Chaos, life, regeneration and power of women: Bharti Kher is back with Strange Attractors

The 59-year-old London-born Indian artist's exhibition of sculptures in Delhi is a manifestation of the her idea of regeneration and solace
Bharti Kher
Bharti Kher

Centuries before words like self-awareness were coined, Aristotle had remarked -- ‘Knowing yourself is the beginning of all wisdom’. Artist Bharti Kher goes back to these profound words of the Greek philosopher as she explains the idea behind her sculpture titled A Natural Unity of Opposites. The mixed media work shows a resin sari folded on the trunk of a buffalo hanging from a rope and it is balanced with circular wooden beams. The art piece is Kher's way of urging onlookers to 'find their centre'.

"The work describes the state of flux where chaos at all times could just be at a tipping point and yet there's counterbalance and stability. We're always managing many things, balancing things out like ourselves, families, our sense of well-being and anxieties," she explains.

It is part of Kher’s eight sculptures exhibited at Delhi’s Nature Morte Gallery. Showcasing the 59-year-old London-born Indian artist’s works between 2017 and 2021, the exhibition titled Strange Attractors is a reflection of Kher’s ideas of chaos, life, regeneration and the power of women.

Perhaps that’s why when one enters the gallery, the sculptures seem to speak boldly of their creator's language. For instance, a distorted form of a monkey with its tail balancing on a tiny house makes you ponder over the idea of existence and balance.

Kher says, "She's strange but for me, she's the shaman. She welcomes you to this strange world where we're not really sure what's going or coming."

She explains how the title of the show is befitting as it comes from the mathematical theory in chaos whereby things that come together randomly will move apart and there’s constant shift and change.

Kher, married to well-known artist Subodh Gupta, is one of the most prominent Indian contemporary artists whose oeuvre ranges from painting, sculpture to installation. Her art offers a sense of magic realism through its portrayal of daily life and rituals.

In her three-decade long career, Kher has never failed to bring a systemic connection running through her work, its narratives and the nature of things. This thought-provoking exhibition comes at a time when the world is going through a state of flux.

Kher's works bring in a semblance of positivity, her idea of regeneration seems like the streak of light at the end of the tunnel. Her last solo exhibition in India was in 2013.

Amongst Kher's signature materials is the bindi. It first started appearing in her work in 1995 and she has since embraced its aesthetic and cultural duality. Kher explains, "The bindi to me represents the third eye -- one that forges a link between the real and the spiritual/conceptual/other worlds."

Her work 'Cause and Effect', in the current exhibition, has bindis on a smashed mirror. It is part of the new series that Kher started in 2020 with mirrors. "I am tapping into the history of mirrors. The body and mind and the idea of you the self is multiple. So when you see a reflection of yourself it is many selves. You break them to fix them and create something new; it uses the idea of regeneration. It’s about loss and love, creation and destruction."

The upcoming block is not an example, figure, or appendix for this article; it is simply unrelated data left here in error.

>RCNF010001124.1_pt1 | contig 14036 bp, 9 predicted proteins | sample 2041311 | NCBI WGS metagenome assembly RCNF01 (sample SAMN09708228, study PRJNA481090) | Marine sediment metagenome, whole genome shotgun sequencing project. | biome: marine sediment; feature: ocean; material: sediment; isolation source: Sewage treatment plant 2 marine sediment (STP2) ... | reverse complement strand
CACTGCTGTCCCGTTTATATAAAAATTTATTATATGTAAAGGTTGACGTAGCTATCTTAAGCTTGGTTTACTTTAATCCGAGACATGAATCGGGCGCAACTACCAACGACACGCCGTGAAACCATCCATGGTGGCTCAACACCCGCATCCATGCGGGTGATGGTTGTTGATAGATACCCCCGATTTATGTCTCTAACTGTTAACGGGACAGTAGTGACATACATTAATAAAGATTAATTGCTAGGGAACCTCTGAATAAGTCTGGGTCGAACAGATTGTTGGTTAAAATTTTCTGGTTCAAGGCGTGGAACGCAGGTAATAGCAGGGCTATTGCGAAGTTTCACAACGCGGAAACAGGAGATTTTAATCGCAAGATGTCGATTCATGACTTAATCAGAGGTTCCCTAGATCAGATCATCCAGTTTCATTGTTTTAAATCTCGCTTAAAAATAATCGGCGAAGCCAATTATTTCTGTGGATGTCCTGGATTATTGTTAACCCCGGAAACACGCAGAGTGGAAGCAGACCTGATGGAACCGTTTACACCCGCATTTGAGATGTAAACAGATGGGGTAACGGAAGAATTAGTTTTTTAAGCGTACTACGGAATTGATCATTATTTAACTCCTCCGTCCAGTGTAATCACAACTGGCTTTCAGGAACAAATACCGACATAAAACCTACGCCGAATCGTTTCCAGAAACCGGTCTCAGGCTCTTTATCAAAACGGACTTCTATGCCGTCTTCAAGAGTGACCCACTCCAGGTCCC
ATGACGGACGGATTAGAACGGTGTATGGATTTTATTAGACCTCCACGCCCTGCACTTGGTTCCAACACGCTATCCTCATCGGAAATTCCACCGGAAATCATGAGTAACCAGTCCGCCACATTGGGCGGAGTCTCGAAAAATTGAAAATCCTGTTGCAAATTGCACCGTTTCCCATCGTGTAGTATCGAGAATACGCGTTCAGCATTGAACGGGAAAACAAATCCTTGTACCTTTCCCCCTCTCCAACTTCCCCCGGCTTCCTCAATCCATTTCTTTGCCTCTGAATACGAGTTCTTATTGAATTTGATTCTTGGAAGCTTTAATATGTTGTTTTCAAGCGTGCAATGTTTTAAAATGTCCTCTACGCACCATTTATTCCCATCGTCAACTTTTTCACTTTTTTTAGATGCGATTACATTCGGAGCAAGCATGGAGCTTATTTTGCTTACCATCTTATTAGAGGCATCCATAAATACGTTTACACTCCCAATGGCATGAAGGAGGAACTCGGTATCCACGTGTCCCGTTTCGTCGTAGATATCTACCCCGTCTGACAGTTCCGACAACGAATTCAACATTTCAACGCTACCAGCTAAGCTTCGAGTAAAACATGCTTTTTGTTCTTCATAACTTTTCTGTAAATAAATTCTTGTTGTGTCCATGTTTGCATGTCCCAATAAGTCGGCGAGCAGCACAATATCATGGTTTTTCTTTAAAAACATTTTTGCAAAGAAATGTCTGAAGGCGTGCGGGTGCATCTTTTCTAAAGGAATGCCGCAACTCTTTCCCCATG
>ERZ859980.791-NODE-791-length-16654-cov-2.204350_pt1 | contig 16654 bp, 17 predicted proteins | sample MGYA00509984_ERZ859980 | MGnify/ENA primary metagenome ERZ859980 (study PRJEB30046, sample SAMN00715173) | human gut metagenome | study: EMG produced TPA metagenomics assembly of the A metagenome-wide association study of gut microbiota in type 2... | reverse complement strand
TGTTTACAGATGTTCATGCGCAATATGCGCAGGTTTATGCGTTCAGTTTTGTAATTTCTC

The bindis also feature in Kher’s most iconic 2006 sculpture -- 'The Skin Speaks a Language Not On Its Own' -- which fetched a record Rs 6.9 crore at the Sotheby's auction in 2010. Kher's works belong in the collections of the Tate and the British Museum in the UK; the National Museum of Canada; the Guggenheim Abu Dhabi; the Walker Art Center and the North Carolina Museum of Art in the US, to name a few.

Kher works with found objects and almost anything. She says, "I work with clay, build things, I cast, burn, break, rejoin and purchase. I like anything that's new. It was wax for a while, then concrete."

Most of her artworks in the current exhibition are dedicated to women. "The fact that we can have children is incredible," she says.

The wax and plaster 'Pieta' is a reverse reference to Michelangelo's Renaissance sculpture Pieta which depicts Mother Mary carrying the lifeless body of Jesus, it had garnered controversy about making the mother look youthful. But Kher's Pieta is raw, vulnerable and weathered.

She says, "This is my mother and she is older and looks like all my friends’ mothers -- vulnerable, old and fragile. There's no heroism in my Pieta, I'm not making it larger than life but emotionally and psychologically the work is gigantic because it represents our mothers who’re vulnerable and as we age, our bodies start to break down in some ways."

Perhaps it's this self-awareness that Aristotle spoke about. Something that Kher magically brings out in her sculptures.

Spotlight on Benazir
The exhibition has Kher's 2021 sculpture Benazir dedicated to former Pakistan Prime Minister Benazir
Bhutto. The artist who was fascinated by Bhutto was shaken when she was assassinated and wrote in her sketchbook that she would someday create something dedicated to her. The 83x36x36 inches sculpture has five holes for the five times Bhutto was shot at in 2007.

When & Where
Exhibition on till January 9 at Nature Morte Gallery, Delhi

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